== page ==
to:

Outside the camps, however, things seemed to run smoothly. A political crisis in 1958 (pitting mostly Christian pro-Westerners against mostly-Muslim pro-Syrians for reasons related to [[UsefulNotes/ArabIsraeliConflict the Suez War]] two years earlier) that threatened to turn into a civil war was defused when UsefulNotes/DwightEisenhower, on the request of the Lebanese president, sent the U.S. [[YanksWithTanks [[UsefulNotes/YanksWithTanks Army]] and [[SemperFi Marines]] to keep anything from happening. For a time, Lebanon was reasonably stable and prosperous; UsefulNotes/{{Beirut}} continued to live up to its reputation as the "Paris of the Middle East."
13th Sep '17 5:05:50 PM nombretomado
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TheArabSpring sucked Lebanon into its vortex just a few years later; as you might expect for a country that has faced considerable occupation from a larger, authoritarian neighbor. Like before, Lebanon would again face major shock waves because of events and decisions in Syria. This time, however, the event in question was not the expansion of Syrian power but the explosion of the Syrian Civil War against the Assad government. As a result, both Pro and Anti Syrian/Baathist/Assad factions have gone across the border in large numbers to fight in what is almost a larger proxy war, even as internally the country suffers from a sort of smaller "proxy cold war", with both sides maneuvering for advantage.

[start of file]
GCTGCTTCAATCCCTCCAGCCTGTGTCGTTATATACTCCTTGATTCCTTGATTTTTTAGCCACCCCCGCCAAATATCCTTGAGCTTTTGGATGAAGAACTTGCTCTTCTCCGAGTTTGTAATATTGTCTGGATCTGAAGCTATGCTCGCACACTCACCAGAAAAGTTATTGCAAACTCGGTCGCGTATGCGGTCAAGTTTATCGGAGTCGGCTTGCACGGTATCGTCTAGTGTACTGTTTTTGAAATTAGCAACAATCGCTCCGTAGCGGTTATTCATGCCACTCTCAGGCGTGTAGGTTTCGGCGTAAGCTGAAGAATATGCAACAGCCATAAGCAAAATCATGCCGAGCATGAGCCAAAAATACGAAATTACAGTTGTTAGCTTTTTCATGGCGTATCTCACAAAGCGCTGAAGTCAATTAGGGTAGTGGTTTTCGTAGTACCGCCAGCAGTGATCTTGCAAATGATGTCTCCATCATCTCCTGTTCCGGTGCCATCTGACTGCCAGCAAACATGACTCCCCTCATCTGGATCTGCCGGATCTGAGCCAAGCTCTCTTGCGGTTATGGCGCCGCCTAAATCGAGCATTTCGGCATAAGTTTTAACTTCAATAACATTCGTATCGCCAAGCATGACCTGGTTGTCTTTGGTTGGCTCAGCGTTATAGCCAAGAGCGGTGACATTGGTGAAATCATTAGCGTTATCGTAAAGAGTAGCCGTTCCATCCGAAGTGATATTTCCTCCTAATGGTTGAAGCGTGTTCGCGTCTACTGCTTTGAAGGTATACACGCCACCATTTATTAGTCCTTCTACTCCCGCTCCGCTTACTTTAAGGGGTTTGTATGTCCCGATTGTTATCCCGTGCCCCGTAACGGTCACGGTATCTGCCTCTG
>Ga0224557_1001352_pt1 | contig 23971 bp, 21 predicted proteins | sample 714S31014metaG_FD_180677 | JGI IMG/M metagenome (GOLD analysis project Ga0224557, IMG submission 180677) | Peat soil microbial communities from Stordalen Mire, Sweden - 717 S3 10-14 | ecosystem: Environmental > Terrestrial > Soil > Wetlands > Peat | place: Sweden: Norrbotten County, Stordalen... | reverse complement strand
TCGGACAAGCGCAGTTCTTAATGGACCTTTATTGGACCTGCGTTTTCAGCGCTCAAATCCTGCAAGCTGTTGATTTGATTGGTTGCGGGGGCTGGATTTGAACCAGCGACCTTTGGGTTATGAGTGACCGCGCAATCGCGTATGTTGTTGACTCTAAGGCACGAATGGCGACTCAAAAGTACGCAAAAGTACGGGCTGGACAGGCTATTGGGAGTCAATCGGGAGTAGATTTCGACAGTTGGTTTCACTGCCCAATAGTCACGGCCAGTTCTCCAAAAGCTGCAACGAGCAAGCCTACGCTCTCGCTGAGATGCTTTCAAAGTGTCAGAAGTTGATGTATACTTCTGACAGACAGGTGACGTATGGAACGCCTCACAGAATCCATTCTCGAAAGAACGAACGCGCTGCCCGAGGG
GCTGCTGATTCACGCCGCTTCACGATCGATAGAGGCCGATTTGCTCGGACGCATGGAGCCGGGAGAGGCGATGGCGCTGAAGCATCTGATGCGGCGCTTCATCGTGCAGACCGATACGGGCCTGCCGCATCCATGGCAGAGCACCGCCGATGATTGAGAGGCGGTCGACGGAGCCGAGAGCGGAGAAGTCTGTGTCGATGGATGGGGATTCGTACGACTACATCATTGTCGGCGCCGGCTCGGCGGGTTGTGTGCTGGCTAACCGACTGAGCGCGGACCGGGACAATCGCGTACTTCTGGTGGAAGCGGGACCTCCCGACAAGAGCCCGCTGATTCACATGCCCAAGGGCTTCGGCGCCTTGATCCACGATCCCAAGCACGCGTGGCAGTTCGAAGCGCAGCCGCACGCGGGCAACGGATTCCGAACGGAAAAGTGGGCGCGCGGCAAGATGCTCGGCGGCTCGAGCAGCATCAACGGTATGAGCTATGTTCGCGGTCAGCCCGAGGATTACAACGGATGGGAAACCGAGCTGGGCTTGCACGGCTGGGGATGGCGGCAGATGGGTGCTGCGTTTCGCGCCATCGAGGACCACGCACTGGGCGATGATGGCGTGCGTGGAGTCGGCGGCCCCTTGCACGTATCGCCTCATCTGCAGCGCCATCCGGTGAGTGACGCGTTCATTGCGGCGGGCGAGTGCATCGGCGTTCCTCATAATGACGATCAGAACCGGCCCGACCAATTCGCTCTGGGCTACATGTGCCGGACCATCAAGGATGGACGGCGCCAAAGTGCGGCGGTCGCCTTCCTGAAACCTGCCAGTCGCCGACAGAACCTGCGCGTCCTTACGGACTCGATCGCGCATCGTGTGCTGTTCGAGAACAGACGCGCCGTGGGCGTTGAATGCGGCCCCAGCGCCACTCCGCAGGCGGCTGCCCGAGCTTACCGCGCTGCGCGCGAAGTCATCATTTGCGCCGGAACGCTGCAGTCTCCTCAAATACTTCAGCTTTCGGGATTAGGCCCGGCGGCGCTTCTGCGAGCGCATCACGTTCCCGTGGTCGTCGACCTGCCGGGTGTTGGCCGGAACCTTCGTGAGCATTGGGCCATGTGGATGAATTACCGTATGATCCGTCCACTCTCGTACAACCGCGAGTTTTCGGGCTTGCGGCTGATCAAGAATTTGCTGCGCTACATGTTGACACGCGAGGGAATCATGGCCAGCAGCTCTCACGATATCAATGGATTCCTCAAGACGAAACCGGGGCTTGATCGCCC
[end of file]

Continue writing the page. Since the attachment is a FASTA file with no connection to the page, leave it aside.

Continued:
to:

TheArabSpring UsefulNotes/TheArabSpring sucked Lebanon into its vortex just a few years later; as you might expect for a country that has faced considerable occupation from a larger, authoritarian neighbor. Like before, Lebanon would again face major shock waves because of events and decisions in Syria. This time, however, the event in question was not the expansion of Syrian power but the explosion of the Syrian Civil War against the Assad government. As a result, both Pro and Anti Syrian/Baathist/Assad factions have gone across the border in large numbers to fight in what is almost a larger proxy war, even as internally the country suffers from a sort of smaller "proxy cold war", with both sides maneuvering for advantage.
28th Aug '17 7:30:54 PM karstovich2
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to:

* Most of the works of Creator/KhalilGibran, including ''The Prophet'', are set in or at least inspired by his native rural Lebanon.
15th Jul '17 2:27:34 AM Terran117
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Was originally a Christian country, and the only one in the Arab world. Because of all the commotion in the late 20th century, a great deal of the Christians, who are historically wealthier than their Muslim neighbors, emigrated and settled in various countries, particularly Brazil, creating the aforementioned humongous diaspora. Many have done very ''well'' for themselves indeed (for instance, Carlos Slim, a Mexican telecom magnate who trades places with Bill Gates for the title "richest man in the world", is of Lebanese descent). This has some benefits--whenever bad things go on in Lebanon, the diaspora sends back aid and often invests in rebuilding schemes[[note]]Though if the violence hasn't died down yet, nobody bothers patching things up, so wait for a few years after each one apparently ends...[[/note]]. That's not to say that the Christians disappear altogether, though; estimates count that 40% the population still identify as Christians, and they mostly settle on the Mount Lebanon/Anti Lebanon highlands, together with the Druze[[note]]A religious community descended from Shia Islam[[/note]] while the Muslims live on the coast.